Allowing kids to roam freely leaves room for lots of injuries. My future brother-in-law Robert was hyperactive, and on two separate occasions his rash actions resulted in a kid getting his arm broken. We had a wire fence in our backyard, and a friend of my eldest sister’s named Lou Bartoni once sliced open his calf while trying to leap over it. The gash was long and deep enough that we could see the bone, and Lou needed numerous stitches. Parents regularly came to our school in the winter to flood the ice rink in the yard and then would spray water down the hill in the playground to make it extra slippery. Kids fell all the time, cracking their heads and breaking bones, yet in none of these cases was anyone sued. Everyone understood that not only do accidents happen, but they also happen most often to children. It was all just part of growing up.

I remember one winter when we had several large storms in a row. The snow which had been shovelled off the driveway formed a huge mound beside our front porch. One day my brother Michael and I had the bright idea of somersaulting off the porch railing into the snow pile, figuring it would make a soft landing pad. We did this for a bit but realized before too long that we needed to jump from a greater height to make the experience really fun. At first we considered the roof, but figured it would be too difficult to get up there. Eventually one of us had the bright idea of setting up Dad’s ladder on the porch, so that’s what we did. We were now high enough that we could fully rotate in the air after take-off before landing perfectly on our backs. We were blithely doing this when our mother arrived home from work. She’d barely turned the car off before quickly getting out and yelling “What the hell are you doing? Are you trying to break your backs?!” So that was the end of that game. Mums can be such a bummer!

My mother worked in emergency and regularly told us that they saw as many serious injuries from sledding as from skiing. She therefore banned us from tobogganing, meaning we only did it when she wasn’t around. On one occasion Michael, his friend Brent and I decided to go sledding. Mum wouldn’t be home from work for a couple of hours and that gave us plenty of time. We took our long wooden sled to a really good hill about a fifteen minute walk away, and hadn’t been sledding for long when Michael was thrown off. He landed awkwardly on his neck and was crying out in pain when Brent and I went over to see if we could help. It was clear from the look on Michael’s face that he was badly injured and couldn’t possibly walk all the way home. Brent suggested we leave him and run for help, but both Michael and I immediately dismissed that idea. Mum would find out if another adult was involved, and neither of us wanted to face her anger.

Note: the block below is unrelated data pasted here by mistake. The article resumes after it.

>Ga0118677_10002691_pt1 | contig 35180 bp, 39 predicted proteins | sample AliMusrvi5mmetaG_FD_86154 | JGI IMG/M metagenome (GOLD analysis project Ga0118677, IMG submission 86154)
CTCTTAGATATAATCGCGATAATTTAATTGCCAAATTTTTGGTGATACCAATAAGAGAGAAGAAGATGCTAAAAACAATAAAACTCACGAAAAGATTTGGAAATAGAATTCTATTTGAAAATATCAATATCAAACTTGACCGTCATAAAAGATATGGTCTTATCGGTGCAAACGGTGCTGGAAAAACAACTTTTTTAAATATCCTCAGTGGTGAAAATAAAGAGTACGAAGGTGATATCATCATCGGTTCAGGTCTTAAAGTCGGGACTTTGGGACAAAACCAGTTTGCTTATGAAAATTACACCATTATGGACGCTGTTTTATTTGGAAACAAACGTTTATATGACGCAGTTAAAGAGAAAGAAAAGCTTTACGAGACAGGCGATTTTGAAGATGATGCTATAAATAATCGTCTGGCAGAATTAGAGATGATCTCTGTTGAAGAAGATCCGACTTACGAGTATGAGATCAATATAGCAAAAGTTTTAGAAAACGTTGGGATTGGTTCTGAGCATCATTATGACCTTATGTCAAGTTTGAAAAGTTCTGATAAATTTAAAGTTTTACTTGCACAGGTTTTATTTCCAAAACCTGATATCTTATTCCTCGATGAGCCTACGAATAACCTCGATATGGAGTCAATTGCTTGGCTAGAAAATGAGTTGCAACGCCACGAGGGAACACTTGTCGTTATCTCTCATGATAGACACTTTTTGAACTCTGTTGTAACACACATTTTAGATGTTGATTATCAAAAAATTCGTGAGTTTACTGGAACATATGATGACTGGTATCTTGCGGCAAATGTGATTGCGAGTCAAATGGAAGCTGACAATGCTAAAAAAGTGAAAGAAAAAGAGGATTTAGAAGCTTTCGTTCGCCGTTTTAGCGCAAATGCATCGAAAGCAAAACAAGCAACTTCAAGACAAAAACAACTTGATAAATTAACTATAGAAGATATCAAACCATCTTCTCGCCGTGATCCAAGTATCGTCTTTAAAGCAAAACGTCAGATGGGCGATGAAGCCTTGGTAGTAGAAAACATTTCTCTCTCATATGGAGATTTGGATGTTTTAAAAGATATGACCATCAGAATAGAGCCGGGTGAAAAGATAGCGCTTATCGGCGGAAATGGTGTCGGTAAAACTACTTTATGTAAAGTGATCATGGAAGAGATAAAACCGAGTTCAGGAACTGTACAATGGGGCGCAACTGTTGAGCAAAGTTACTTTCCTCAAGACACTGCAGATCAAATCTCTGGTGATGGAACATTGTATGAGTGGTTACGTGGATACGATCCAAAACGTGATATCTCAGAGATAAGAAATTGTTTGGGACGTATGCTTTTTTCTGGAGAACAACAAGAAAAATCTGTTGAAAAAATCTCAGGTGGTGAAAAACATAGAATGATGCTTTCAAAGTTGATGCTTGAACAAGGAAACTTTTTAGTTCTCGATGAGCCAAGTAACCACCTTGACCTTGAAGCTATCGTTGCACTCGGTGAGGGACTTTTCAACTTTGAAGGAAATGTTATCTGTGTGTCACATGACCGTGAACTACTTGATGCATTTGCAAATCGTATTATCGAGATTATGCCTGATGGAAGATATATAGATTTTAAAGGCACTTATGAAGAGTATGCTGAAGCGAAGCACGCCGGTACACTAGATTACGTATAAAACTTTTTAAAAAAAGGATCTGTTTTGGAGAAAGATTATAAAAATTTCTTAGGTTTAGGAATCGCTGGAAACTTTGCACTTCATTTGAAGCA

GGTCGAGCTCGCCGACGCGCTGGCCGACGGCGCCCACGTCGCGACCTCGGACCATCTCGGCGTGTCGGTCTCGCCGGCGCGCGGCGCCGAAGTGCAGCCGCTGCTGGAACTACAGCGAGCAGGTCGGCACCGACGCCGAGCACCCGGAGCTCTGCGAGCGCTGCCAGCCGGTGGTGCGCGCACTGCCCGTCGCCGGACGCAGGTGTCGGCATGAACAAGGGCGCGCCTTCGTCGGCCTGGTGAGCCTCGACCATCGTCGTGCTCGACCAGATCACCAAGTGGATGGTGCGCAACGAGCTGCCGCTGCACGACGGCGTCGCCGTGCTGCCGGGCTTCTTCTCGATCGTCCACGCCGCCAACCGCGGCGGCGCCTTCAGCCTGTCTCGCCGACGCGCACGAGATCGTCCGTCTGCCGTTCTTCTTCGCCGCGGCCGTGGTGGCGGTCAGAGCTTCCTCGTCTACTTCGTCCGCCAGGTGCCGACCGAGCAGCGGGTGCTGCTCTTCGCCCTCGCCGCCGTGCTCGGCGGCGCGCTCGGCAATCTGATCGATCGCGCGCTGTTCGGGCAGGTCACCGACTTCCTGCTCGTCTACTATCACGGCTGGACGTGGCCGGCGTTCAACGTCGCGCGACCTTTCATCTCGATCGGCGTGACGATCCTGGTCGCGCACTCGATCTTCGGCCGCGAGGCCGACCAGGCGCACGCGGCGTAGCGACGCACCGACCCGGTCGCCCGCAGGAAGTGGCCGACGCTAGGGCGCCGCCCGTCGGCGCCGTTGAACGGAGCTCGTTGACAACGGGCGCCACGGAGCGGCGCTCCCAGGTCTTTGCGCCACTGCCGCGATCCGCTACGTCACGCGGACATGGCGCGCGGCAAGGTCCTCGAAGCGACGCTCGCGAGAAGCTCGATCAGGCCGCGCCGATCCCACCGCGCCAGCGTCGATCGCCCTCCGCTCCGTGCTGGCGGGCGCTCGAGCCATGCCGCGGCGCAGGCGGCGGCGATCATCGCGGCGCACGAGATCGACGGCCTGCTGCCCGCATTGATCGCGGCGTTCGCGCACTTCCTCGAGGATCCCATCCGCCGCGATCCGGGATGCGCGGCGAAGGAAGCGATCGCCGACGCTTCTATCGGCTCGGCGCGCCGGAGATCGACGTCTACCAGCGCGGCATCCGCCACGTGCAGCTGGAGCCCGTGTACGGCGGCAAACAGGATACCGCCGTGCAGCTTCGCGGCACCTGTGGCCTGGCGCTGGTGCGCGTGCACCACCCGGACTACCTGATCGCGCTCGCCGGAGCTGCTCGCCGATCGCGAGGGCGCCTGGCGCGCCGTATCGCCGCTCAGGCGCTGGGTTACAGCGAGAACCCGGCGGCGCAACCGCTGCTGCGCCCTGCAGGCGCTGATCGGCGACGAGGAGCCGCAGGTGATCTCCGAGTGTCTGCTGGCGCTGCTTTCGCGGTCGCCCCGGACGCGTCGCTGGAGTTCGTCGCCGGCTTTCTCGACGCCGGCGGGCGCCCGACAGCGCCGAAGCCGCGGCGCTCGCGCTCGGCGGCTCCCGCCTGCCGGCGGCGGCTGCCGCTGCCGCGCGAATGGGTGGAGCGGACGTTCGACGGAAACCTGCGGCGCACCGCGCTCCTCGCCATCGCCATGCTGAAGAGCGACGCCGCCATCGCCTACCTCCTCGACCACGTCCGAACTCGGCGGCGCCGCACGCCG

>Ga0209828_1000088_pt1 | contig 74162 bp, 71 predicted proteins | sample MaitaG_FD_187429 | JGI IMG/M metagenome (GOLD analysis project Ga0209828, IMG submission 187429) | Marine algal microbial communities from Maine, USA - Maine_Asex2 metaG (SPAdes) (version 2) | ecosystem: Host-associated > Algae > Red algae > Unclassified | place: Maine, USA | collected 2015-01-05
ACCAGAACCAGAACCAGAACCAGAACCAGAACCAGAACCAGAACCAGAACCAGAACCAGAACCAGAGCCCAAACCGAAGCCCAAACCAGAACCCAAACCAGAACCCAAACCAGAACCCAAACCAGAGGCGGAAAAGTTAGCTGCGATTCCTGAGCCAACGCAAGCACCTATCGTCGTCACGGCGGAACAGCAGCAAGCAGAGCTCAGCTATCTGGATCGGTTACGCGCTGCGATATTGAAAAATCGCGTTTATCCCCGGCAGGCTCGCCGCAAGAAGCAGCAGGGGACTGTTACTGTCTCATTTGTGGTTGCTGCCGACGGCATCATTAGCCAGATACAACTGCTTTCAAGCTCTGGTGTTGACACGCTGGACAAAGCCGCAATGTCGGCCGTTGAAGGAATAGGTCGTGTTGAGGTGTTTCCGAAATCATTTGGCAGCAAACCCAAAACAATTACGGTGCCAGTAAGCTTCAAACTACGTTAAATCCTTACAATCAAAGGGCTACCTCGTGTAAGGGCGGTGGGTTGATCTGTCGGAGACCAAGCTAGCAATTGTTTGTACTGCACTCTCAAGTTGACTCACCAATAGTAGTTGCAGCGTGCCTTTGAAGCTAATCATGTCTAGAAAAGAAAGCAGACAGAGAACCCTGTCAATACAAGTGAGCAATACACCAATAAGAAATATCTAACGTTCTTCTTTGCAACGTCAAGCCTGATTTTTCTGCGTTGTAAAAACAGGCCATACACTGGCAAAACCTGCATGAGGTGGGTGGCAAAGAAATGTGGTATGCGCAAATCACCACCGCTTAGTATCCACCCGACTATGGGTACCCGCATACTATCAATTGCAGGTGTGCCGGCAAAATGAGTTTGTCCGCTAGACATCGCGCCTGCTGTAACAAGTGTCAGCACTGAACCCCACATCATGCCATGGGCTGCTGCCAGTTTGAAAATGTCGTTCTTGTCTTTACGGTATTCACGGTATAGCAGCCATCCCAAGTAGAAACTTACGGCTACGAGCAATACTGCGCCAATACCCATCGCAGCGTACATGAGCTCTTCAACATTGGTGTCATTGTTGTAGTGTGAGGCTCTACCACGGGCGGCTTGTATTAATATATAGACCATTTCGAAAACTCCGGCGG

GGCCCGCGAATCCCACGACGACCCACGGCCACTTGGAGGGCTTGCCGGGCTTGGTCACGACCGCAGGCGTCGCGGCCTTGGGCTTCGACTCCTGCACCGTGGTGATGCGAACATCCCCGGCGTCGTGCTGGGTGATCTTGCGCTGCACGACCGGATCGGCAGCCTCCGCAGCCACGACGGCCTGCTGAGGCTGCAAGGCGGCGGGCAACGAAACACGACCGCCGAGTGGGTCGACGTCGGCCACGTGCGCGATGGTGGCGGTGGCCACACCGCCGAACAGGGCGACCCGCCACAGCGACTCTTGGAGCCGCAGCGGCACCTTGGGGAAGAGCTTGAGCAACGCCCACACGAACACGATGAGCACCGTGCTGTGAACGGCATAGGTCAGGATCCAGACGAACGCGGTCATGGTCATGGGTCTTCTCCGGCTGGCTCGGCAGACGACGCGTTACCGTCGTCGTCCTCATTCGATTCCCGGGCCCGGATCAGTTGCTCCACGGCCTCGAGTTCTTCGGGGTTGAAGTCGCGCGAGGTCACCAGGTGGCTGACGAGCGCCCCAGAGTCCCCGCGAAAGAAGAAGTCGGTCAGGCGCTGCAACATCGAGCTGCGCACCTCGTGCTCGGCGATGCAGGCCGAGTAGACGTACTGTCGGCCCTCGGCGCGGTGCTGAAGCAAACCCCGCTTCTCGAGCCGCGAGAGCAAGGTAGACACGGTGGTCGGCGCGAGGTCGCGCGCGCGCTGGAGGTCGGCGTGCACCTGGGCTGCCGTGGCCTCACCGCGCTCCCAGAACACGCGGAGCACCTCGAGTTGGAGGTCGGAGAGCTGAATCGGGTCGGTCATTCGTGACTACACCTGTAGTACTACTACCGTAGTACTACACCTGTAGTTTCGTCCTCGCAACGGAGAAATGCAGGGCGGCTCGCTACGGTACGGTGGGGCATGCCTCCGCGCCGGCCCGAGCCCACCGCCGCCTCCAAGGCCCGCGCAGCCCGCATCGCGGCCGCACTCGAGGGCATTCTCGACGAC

We finally decided to put Michael on the sled and pull him home. I’ll never forget the piteous noise he made every time we hit a bump. We got to the house just before Mum came home from work. I didn’t see how we could keep the injury from her, fearing Michael wouldn’t be able to hide his extreme pain, but he admirably managed to act normal whenever Mum was around even though he may very well have broken his collar bone. He only showed his considerable discomfort when securely out of her sight. It’s amazing what a powerful motivator fear is. I will be forever grateful for his inspiring stoicism.

My childhood was markedly different from those of children today. I had absolute freedom to do as I wished in my many hours of unsupervised play, as did all of my peers. We learned important life skills in the process, such as how to negotiate, conciliate, share, and compromise. We took chances, tested our skills, and learned when to pull back. Children now are highly scheduled and almost constantly scrutinized by adults. We used to talk about “helicopter parents” in education – individuals who hovered and swooped in to save their children from every problem or difficulty, no matter how small. About five years ago the term morphed into “bulldozer parents” because they had become much more aggressive in the constant coddling of their kids and general interference in their lives. Most recently educators coined the phrase “concierge parents” to fit a new cohort who are not only ridiculously involved in the minutia of their children’s lives, but also anticipate obstacles they might have to face in the future and pre-emptively move them out of their way. 

I fear that this model of parenting is leaving an entire generation woefully unprepared for adulthood in the real world, as do many experts. I also know that I had a lot more fun than these kids are having and was much less anxious than they are. I recently read about a mom in New York City who has started a group called “Free Range Children.” The aim of her organization is to get parents to lighten up and let their children have more freedom. Many people have joined so far, and their numbers continue to grow. I wish them luck and hope that their cause spurs a resurgence of old-fashioned, hands-off parenting. Everyone – parents, children, and society in general – would benefit from such an outcome.